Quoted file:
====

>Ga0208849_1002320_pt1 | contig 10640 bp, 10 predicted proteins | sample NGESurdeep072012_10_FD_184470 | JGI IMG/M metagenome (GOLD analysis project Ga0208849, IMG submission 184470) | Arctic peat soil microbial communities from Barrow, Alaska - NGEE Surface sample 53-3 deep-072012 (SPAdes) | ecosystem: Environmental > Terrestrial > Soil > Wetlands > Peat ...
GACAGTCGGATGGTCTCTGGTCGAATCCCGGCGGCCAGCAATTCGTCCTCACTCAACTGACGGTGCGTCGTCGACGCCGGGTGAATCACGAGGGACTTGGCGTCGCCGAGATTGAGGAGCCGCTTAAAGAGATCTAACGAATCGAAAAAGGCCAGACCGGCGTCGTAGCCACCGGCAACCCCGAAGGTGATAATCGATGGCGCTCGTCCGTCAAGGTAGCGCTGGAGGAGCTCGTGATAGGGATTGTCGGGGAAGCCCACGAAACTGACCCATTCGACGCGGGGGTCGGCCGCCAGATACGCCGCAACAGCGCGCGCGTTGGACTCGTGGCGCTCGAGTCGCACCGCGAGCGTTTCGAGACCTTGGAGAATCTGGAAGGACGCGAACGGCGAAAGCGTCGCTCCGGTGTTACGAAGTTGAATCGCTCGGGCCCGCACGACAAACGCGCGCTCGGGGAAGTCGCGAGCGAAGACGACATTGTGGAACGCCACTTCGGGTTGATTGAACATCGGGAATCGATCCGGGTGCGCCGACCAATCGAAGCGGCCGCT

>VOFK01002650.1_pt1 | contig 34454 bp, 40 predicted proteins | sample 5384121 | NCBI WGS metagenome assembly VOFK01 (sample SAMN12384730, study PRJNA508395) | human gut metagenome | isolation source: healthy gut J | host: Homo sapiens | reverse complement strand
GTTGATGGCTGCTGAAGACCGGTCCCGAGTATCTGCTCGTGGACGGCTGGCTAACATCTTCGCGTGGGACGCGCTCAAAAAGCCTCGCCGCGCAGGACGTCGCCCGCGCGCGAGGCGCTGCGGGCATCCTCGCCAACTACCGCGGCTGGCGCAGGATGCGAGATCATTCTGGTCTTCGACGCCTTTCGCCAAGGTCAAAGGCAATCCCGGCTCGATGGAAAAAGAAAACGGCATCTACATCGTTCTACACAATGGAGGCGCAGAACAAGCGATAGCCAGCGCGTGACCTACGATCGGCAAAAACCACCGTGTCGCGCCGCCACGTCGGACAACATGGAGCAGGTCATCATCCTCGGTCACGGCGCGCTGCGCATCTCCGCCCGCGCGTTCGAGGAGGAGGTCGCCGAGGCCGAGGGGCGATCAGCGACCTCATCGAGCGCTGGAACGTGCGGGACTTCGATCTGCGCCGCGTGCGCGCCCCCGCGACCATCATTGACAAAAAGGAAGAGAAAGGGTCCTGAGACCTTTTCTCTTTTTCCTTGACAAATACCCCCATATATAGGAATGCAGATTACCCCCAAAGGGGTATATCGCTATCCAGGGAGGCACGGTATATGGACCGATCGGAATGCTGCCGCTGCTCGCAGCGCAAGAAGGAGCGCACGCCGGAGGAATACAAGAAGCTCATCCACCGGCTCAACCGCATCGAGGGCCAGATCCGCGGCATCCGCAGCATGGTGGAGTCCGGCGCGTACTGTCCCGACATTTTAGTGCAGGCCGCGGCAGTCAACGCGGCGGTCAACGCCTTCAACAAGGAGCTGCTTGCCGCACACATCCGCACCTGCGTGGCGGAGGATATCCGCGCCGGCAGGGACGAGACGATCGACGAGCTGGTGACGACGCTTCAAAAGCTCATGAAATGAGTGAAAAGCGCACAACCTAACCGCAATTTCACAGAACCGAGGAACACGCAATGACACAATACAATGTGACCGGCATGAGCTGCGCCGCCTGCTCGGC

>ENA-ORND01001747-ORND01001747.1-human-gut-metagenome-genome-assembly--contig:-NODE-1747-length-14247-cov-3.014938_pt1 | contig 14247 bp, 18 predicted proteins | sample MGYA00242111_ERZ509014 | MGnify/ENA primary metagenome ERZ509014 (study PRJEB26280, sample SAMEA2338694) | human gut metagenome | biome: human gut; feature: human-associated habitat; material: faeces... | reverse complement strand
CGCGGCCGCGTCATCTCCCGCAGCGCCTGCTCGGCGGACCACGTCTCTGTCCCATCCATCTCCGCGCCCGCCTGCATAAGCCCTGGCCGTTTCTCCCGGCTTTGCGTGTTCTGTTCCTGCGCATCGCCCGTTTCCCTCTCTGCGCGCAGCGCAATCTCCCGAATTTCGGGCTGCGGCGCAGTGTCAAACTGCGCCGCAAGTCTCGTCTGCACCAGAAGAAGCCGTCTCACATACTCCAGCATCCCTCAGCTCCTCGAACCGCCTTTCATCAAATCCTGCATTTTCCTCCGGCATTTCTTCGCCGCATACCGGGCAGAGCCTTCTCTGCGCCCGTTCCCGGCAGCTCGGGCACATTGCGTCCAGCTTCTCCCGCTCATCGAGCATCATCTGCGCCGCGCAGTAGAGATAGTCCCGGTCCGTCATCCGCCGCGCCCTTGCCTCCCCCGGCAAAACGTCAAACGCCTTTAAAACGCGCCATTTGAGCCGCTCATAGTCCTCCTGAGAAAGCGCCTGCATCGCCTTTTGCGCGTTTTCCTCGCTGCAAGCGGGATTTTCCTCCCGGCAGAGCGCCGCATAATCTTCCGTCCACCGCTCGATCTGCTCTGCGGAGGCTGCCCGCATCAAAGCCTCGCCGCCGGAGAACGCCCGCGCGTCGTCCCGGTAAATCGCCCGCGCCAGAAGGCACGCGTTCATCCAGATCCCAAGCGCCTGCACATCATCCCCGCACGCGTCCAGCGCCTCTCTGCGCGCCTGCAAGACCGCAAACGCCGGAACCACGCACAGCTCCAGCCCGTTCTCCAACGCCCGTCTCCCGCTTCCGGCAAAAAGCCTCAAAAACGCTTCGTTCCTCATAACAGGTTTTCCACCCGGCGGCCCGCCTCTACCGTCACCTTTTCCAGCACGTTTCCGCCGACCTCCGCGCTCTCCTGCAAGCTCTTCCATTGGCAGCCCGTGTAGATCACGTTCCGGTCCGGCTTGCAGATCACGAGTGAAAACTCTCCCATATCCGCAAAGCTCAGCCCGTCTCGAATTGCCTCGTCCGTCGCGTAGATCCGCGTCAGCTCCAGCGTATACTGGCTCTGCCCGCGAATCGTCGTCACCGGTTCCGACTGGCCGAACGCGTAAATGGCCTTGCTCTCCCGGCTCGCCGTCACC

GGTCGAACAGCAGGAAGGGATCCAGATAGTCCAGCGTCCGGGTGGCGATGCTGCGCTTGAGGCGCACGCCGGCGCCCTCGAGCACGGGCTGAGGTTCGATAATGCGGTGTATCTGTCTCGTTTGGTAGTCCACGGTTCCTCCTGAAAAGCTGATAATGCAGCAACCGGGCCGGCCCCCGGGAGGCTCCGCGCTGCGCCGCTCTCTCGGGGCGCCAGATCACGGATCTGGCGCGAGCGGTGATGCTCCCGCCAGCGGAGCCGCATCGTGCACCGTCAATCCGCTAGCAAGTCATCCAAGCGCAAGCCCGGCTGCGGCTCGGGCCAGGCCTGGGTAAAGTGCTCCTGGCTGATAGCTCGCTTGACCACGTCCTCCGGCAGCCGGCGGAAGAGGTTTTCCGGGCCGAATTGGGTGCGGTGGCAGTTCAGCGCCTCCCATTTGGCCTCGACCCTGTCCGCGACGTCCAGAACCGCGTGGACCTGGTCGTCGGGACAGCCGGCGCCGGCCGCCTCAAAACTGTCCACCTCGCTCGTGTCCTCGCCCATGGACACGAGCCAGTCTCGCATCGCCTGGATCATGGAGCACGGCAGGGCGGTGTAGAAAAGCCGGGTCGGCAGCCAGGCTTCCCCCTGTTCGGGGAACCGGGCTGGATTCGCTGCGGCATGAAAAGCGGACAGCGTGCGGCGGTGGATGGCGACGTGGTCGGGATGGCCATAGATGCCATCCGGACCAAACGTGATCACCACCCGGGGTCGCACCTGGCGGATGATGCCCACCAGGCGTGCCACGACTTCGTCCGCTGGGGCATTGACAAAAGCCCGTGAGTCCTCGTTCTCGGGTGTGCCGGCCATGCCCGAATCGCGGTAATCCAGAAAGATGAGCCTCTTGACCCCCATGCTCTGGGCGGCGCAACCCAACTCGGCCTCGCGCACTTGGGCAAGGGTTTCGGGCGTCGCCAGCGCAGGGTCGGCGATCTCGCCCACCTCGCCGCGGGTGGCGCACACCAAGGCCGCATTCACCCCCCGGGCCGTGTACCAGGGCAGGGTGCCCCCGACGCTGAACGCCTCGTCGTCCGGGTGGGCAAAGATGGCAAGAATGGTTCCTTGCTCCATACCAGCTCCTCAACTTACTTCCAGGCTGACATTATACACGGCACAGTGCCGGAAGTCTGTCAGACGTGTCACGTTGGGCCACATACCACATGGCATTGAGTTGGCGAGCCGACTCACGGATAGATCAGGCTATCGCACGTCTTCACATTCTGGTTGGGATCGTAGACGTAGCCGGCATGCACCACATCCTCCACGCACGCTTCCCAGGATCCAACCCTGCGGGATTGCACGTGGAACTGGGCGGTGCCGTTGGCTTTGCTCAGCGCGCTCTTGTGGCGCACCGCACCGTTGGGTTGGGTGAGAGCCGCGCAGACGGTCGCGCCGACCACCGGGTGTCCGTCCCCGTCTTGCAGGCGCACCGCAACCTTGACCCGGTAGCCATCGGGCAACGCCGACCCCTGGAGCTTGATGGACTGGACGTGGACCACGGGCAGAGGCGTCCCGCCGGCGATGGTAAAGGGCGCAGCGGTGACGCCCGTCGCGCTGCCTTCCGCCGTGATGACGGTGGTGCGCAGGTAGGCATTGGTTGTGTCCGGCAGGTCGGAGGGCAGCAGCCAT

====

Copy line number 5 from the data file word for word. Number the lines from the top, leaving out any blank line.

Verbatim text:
>ENA-ORND01001747-ORND01001747.1-human-gut-metagenome-genome-assembly--contig:-NODE-1747-length-14247-cov-3.014938_pt1 | contig 14247 bp, 18 predicted proteins | sample MGYA00242111_ERZ509014 | MGnify/ENA primary metagenome ERZ509014 (study PRJEB26280, sample SAMEA2338694) | human gut metagenome | biome: human gut; feature: human-associated habitat; material: faeces... | reverse complement strand